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A new year brings excitement and anticipation of what's to come. It gives us the permission to make changes in our lives or not. With a little orchestration, we can map out 2015, set goals and accomplish more. This might be the best gift you could give yourself. Let me show you how.
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The answer to the age old question is in: money can buy you happiness. But not so fast, because it's not that simple or straight forward. The reality is, what we do with our money each and every day matters.
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Newlyweds traditionally promise to support each other "in richness and in poorness", but with no financial guidebook handed out after the ceremony, honeymoon bliss can quickly become overrun by financ...
Our spending habits say a lot about us and the choices we make with our money. When we become real and authentic with ourselves, we don't use our money to impress people or seek status, because we have nothing to prove. When we are authentic with our money, we are making conscious and mindful choices with it. We are very present and self-aware.
After prying into the sex lives of Spaniards, a team of researchers have concluded that richer people -- particularly women -- report higher rates of satisfaction in the bedroom. Overall, it appears t...
If you can view saving money as a joyful, long-term strategy towards enhancing your financial security, you will embrace it wholeheartedly. Saving money and having a spending plan are fundamental money management strategies. Most women I know make an honest attempt to save money, but many feel it restricts their lifestyle. Saving can be challenging, but when you re-frame your thoughts around saving money, and visualize it as an easy task, you will start saving more money naturally.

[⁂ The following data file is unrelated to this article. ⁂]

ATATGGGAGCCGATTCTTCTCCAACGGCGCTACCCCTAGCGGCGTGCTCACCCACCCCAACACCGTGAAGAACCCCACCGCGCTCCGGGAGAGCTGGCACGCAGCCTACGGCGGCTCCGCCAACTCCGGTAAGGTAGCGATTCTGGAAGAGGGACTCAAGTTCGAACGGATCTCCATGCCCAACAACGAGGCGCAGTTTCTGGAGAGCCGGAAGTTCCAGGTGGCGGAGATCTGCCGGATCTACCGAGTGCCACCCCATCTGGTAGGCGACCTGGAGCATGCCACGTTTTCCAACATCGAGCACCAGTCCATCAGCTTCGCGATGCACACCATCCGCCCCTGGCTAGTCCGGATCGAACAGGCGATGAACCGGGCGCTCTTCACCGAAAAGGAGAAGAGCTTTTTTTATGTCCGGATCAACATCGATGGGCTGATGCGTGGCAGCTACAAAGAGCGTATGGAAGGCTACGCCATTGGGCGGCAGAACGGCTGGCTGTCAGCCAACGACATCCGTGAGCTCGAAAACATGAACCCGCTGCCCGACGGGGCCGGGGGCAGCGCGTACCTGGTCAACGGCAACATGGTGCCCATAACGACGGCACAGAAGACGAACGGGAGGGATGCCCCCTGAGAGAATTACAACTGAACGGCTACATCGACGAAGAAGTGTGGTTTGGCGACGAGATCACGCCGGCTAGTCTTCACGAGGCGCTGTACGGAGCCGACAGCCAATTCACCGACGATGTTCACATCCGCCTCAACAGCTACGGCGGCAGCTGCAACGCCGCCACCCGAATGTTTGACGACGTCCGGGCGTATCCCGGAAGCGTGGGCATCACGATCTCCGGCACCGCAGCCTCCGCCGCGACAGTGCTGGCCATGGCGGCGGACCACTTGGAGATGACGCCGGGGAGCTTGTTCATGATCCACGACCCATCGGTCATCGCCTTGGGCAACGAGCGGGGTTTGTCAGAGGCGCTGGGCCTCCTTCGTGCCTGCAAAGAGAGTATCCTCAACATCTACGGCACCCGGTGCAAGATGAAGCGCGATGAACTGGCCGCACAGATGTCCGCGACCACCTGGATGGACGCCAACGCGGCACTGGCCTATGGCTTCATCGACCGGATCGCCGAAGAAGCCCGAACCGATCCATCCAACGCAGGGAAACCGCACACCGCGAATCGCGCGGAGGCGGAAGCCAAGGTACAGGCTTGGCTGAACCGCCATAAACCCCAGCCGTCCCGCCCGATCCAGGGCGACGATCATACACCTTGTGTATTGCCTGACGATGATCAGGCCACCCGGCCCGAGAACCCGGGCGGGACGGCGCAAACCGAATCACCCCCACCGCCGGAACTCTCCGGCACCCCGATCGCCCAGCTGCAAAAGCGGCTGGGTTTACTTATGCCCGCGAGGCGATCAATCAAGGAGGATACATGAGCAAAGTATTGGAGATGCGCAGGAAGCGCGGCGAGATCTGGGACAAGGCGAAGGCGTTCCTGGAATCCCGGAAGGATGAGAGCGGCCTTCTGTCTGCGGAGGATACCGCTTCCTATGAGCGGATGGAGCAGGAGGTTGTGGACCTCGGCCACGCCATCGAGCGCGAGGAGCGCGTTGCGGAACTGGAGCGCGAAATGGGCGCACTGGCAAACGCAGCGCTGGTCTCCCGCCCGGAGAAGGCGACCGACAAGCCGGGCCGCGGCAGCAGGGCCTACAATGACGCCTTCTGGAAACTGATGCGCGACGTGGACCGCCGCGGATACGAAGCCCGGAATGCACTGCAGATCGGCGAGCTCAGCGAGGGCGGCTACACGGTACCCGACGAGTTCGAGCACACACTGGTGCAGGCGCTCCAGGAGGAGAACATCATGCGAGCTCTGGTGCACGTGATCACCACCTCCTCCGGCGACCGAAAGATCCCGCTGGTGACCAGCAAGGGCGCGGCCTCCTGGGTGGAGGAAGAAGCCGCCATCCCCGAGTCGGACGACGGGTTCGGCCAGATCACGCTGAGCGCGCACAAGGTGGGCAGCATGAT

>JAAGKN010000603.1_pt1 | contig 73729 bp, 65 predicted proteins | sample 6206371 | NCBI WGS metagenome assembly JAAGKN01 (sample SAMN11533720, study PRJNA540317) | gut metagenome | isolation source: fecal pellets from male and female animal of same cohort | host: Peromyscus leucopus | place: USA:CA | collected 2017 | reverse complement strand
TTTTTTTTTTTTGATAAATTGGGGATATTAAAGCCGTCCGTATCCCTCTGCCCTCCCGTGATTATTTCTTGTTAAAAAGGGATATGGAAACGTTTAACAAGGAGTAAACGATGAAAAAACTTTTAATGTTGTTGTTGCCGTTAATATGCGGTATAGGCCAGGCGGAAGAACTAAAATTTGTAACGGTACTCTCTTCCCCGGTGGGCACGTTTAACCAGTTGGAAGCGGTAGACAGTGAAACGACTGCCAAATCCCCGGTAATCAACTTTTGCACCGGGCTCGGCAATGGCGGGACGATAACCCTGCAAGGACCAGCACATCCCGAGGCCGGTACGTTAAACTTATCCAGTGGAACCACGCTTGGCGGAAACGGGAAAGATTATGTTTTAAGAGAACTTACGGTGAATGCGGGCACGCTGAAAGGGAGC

When I first started investing my money, I bought a penny stock (highly speculative investment) and didn't conduct the necessary due diligence (aka research) to really learn about the company and its potential. A well-meaning friend had recommended the stock. Thankfully I only invested a small amount of money, but lost every penny (excuse the pun). It stopped me dead in my tracks. I avoided investing for a short period of time until I regained my confidence. It took a while. I had never experienced a financial loss to this point. It was a powerful learning experience that reframed my approach to investing.
If you find yourself overwhelmed or stuck in making a financial decision, look inwards. This hesitance is a sign that there is an underlying issue you're struggling with. It can also mean that you are not considering the proper context. Are you too focused on the future and forgetting about today? Are you living according to your value system? Or conversely, are you so fearful of the future that you won't look at it and you live only for today? Either way, you're avoiding the real issue.
As I've grown in my career and in myself, along with so many women around me, my appreciation for the sisterhood has grown. Where women were my rivals they are now my supporters; where they competed in a win/lose environment they now look for mutual success. When and how did this shift happen in my life?
Women: pay attention to your disconnection from your money. The average age of widowhood is 56. Women, you need to take control. What is important to realize, as well, is that this isn't an all or nothing proposition. Many of the women who were direct investors also maintained a relationship with an advisor. You don't have to make an absolute choice to go it alone.
Many of us hate organizing our financial lives but love dreaming about our futures. That might be part of the reason that only a third of women have a financial plan. It comes down to the myths we have built up about financial planning.
What is princess math? Your favourite department store is having a half price sale. The gift was originally $200 but you are saving $100. Princess math says -- I was going to spend $200 anyway so now I can buy that purse. The reality is, though, most women aren't flush with money. The problem is that deep down, we know our actions have consequences.
In my work with women, I hear women tell me that feel overwhelmed why they think of dealing with money and planning. You need to have that tough conversation with yourself, the one that scares you and that fills you with dread. You might try to ignore it or pretend you have control over it. You need a financial plan. Here's how to start.
Women relate to each other though stories, and through this process they learn and grow. Money is one of the last taboos and is something many of us are uncomfortable discussing. Creating safe and open spaces for women to talk about money is one of the missing gaps in financial and investor education.